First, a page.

The story behind
Vilhelm Bjerke Petersen (1909-1957) was a Danish painter, son of Carl V. Petersen (art historian, art critic and director of the Hirsprung Collection from 1923) and Anna Bjerke. Married to the artist Elsa Thoresen from 1935 to 1953, with whom he also worked, and then for the rest of his life with the Swedish actress Eva-Lisa Lennartsson.
Stylistically, Bjerke Petersen represents both abstract and figurative surrealism. His definition of surrealism developed and changed markedly, slightly delayed but in line with the controversies experienced by the international surrealist movement. This development led to a violent break with the artists Ejler Bille and Richard Mortensen. In addition to his works, he has published books and articles on abstract and surrealist art. From 1933-1934 he was part of the artist group Linien, which also spoke Henry Heerup and Gustaf Munch-Petersen. As a communist, he had to flee to Sweden in 1944, not least due to the collage ‘The Drivers and the Ideal’ from 1935. The collage depicts Adolf Hitler and his officers as war victims with amputated limbs.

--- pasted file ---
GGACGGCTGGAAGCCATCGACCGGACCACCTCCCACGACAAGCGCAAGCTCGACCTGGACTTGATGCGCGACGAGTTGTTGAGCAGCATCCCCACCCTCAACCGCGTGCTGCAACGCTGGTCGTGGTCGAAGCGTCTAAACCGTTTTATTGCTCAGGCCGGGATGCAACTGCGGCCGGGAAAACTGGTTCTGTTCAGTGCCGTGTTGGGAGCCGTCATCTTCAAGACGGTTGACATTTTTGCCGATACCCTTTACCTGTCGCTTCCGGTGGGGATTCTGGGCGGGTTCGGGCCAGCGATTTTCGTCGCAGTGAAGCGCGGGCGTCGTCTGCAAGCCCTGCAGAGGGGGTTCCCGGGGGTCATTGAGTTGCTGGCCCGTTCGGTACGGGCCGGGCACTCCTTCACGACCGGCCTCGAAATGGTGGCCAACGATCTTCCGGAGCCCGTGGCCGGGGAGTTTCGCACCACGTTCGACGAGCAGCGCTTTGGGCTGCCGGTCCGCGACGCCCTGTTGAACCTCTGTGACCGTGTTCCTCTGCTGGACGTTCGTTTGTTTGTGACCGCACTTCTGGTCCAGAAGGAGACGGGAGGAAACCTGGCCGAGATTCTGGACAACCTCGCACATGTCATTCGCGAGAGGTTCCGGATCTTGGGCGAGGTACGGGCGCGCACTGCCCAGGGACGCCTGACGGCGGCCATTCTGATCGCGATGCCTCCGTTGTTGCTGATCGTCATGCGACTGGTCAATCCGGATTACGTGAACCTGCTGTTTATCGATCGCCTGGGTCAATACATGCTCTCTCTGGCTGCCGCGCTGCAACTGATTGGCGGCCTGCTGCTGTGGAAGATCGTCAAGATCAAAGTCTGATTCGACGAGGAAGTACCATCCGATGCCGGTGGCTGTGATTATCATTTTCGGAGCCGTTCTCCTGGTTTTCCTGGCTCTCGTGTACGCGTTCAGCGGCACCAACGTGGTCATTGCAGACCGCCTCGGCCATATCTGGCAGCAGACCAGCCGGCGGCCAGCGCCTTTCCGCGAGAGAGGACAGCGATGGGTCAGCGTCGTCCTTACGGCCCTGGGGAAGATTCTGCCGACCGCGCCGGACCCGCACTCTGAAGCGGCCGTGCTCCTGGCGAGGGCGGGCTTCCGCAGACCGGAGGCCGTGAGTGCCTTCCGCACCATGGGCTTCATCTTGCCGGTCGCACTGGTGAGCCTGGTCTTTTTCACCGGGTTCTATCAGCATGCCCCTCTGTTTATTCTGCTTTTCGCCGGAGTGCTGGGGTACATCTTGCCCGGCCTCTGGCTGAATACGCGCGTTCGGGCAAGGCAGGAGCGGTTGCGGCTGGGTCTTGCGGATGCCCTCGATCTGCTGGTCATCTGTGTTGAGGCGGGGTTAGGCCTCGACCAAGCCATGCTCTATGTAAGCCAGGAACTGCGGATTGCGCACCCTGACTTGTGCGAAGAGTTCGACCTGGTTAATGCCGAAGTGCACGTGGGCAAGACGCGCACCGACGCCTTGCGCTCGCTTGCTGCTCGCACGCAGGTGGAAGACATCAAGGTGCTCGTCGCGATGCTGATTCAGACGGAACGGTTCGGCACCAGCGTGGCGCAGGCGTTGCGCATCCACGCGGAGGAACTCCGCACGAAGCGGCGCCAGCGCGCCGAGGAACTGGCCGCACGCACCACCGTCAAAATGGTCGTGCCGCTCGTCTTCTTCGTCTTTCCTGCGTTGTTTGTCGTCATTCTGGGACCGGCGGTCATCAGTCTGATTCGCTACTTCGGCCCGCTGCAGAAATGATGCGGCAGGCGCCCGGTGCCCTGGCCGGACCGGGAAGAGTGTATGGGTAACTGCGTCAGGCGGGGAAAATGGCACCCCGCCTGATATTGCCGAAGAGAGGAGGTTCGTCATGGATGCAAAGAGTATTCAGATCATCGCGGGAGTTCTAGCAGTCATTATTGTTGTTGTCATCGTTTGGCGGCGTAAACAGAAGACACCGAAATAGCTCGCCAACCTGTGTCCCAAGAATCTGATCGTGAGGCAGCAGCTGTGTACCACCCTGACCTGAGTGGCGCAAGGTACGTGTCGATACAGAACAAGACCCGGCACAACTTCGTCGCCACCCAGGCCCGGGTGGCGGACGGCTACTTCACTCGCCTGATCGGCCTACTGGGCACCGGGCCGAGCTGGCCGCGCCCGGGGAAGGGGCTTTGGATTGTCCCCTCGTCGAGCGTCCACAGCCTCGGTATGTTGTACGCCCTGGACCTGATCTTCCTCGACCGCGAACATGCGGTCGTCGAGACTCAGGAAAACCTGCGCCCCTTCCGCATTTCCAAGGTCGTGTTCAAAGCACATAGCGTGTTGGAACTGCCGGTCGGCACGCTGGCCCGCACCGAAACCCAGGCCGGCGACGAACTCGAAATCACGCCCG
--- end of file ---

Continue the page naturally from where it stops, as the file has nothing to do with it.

According to Bjerke Petersen, he knows early on that he wants to be an artist, and the family supports this. He receives drawing lessons from the artist P. Rostrup Bøyesen (1882-1952) – a friend of the family. He then attended Harald Giersing’s painting school (1926-27). But since Bjerke Petersen and his father are very critical of the Royal The Danish Academy of Fine Arts’ outdated teaching, Bjerke Petersen applies to the Statens Kunstakademi in Oslo (1927 – 1929) under Professor Axel Revold (1887-1962). He then became the only Danish student at the Bauhaus school in Dessau (1930-31), where he received instruction from Wassily Kandinsky and Paul Klee.